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Question on Big-O notation

  1. Mar 13, 2012 #1

    I have a polynomial having the form:

    [tex]\beta x^5 + \beta^2 x^7 + \beta^3 x^9 + \ldots = \sum_{n=1}^{+\infty}\beta^n x^{2n+3}[/tex]

    How can I express this with Big-O notation?
    Please, note that I consider β as another variable (independent from x). I already know that if β was a constant I could express the above quantity as [itex]O(x^5)[/itex].
  2. jcsd
  3. Mar 13, 2012 #2


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  4. Mar 13, 2012 #3
    First of all I forgot to mention that [itex]x\geq 0[/itex] and [itex]\beta \in \mathbb{R}[/itex].

    I will try to apply the definition found in Wikipedia, although that definition refers specifically to functions of one-variable. I am not sure we can use that definition, but I will try.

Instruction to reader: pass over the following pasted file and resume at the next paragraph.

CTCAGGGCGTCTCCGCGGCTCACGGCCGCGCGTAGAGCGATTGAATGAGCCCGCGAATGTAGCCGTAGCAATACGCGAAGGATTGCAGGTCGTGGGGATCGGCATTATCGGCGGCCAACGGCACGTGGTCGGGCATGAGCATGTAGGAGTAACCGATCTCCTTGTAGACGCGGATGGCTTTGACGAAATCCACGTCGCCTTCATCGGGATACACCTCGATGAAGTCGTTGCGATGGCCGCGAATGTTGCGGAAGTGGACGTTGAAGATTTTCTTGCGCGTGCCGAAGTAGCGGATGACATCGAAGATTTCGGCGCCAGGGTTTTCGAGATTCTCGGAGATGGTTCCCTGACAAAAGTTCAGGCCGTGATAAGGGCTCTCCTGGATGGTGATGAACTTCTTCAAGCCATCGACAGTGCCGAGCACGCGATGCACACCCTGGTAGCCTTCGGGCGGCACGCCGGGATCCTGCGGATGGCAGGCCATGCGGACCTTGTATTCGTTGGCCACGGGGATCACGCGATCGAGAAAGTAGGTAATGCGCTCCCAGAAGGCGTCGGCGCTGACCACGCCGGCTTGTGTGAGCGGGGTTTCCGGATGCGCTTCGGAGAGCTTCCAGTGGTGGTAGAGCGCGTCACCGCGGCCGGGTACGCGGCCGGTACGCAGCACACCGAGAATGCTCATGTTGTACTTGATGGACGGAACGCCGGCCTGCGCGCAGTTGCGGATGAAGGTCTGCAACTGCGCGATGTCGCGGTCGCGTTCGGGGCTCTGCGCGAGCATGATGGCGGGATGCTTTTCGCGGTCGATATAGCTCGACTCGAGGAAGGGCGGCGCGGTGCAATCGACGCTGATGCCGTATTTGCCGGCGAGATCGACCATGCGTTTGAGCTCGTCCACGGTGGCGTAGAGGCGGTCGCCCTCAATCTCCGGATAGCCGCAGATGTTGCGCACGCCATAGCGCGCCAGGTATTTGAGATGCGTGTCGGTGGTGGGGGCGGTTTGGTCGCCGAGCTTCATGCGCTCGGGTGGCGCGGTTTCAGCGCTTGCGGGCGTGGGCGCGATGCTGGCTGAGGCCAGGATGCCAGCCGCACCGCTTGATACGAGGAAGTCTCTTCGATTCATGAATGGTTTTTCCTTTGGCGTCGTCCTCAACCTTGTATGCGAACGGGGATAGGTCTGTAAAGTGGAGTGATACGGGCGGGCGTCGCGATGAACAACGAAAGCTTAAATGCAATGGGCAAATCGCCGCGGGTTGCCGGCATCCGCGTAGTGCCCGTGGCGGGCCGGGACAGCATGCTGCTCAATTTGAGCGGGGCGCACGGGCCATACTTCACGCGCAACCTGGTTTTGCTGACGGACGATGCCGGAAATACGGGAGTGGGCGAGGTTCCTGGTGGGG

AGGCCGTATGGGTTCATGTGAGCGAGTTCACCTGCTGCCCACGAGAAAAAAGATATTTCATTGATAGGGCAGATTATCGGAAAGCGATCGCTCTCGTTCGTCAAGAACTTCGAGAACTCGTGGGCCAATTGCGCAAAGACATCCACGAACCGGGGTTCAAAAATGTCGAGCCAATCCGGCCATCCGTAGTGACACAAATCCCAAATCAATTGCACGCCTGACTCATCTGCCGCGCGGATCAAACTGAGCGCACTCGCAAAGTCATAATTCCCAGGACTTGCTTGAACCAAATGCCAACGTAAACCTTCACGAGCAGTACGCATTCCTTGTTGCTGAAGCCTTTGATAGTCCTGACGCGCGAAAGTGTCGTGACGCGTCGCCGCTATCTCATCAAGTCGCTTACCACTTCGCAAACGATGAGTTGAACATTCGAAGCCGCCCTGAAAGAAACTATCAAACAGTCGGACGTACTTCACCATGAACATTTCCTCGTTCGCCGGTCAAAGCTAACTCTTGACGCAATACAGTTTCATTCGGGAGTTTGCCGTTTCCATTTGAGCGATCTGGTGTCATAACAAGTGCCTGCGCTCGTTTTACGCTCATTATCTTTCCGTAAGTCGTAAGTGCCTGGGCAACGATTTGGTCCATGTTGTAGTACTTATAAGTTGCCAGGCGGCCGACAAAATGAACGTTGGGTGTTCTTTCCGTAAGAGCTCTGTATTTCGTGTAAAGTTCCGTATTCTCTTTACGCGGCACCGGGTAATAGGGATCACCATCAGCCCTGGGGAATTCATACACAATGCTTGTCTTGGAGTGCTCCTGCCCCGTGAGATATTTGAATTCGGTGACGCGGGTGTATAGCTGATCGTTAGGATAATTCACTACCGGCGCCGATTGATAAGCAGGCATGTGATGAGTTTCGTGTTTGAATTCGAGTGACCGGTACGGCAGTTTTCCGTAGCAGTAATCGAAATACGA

Let's "pretend" that β is a constant and x the variable. We have: [tex]f(x)=\beta x^5 + \beta^2 x^7 + \beta^3 x^9\ldots[/tex]

    and I am interested in studying the behavior for [itex]x\to 0[/itex].
    We have that: [tex]|\beta x^5 + \beta^2 x^7 + \beta^3 x^9\ldots | \leq |\beta| x^5 + |\beta^2| x^7 + |\beta^3| x^9\ldots \leq |\beta| x^5 + |\beta^2| x^5 + |\beta^3| x^5 \ldots [/tex], hence we have [itex]f(x)\in O(r^5)[/itex], as expected.

    By considering β variable, and x constant we have [itex]f(\beta) \in O(\beta)[/itex].

    Now what?
  5. Mar 13, 2012 #4
    So you want x->0 and [itex]\beta \to 0[/itex] right?

    Your series looks a lot like a geometric series. In fact
    [tex]\sum_{i=1}^\infty \beta^nx^{3+2n} = x^3\sum_{i=1}^\infty (\beta x^2)^n[/tex]
    For small enough [itex]\beta[/itex] and x you should get a nice closed form from which you can more easily see the series' asymptotic behavior.
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